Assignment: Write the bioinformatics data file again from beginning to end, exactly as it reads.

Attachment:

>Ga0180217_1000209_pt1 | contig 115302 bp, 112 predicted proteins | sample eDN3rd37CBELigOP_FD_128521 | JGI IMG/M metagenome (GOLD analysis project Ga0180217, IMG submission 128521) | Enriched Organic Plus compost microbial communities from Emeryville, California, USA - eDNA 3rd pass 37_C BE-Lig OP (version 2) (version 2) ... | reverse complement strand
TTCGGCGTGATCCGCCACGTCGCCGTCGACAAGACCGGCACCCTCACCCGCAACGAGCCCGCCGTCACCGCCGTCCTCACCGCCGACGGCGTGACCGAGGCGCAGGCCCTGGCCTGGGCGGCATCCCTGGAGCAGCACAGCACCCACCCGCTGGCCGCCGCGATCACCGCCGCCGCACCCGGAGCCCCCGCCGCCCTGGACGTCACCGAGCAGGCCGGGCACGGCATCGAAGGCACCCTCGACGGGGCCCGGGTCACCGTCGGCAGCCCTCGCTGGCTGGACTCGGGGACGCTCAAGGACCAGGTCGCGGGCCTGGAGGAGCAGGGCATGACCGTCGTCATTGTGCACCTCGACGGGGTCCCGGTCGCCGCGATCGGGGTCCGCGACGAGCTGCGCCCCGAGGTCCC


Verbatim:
>Ga0180217_1000209_pt1 | contig 115302 bp, 112 predicted proteins | sample eDN3rd37CBELigOP_FD_128521 | JGI IMG/M metagenome (GOLD analysis project Ga0180217, IMG submission 128521) | Enriched Organic Plus compost microbial communities from Emeryville, California, USA - eDNA 3rd pass 37_C BE-Lig OP (version 2) (version 2) ... | reverse complement strand
TTCGGCGTGATCCGCCACGTCGCCGTCGACAAGACCGGCACCCTCACCCGCAACGAGCCCGCCGTCACCGCCGTCCTCACCGCCGACGGCGTGACCGAGGCGCAGGCCCTGGCCTGGGCGGCATCCCTGGAGCAGCACAGCACCCACCCGCTGGCCGCCGCGATCACCGCCGCCGCACCCGGAGCCCCCGCCGCCCTGGACGTCACCGAGCAGGCCGGGCACGGCATCGAAGGCACCCTCGACGGGGCCCGGGTCACCGTCGGCAGCCCTCGCTGGCTGGACTCGGGGACGCTCAAGGACCAGGTCGCGGGCCTGGAGGAGCAGGGCATGACCGTCGTCATTGTGCACCTCGACGGGGTCCCGGTCGCCGCGATCGGGGTCCGCGACGAGCTGCGCCCCGAGGTCCC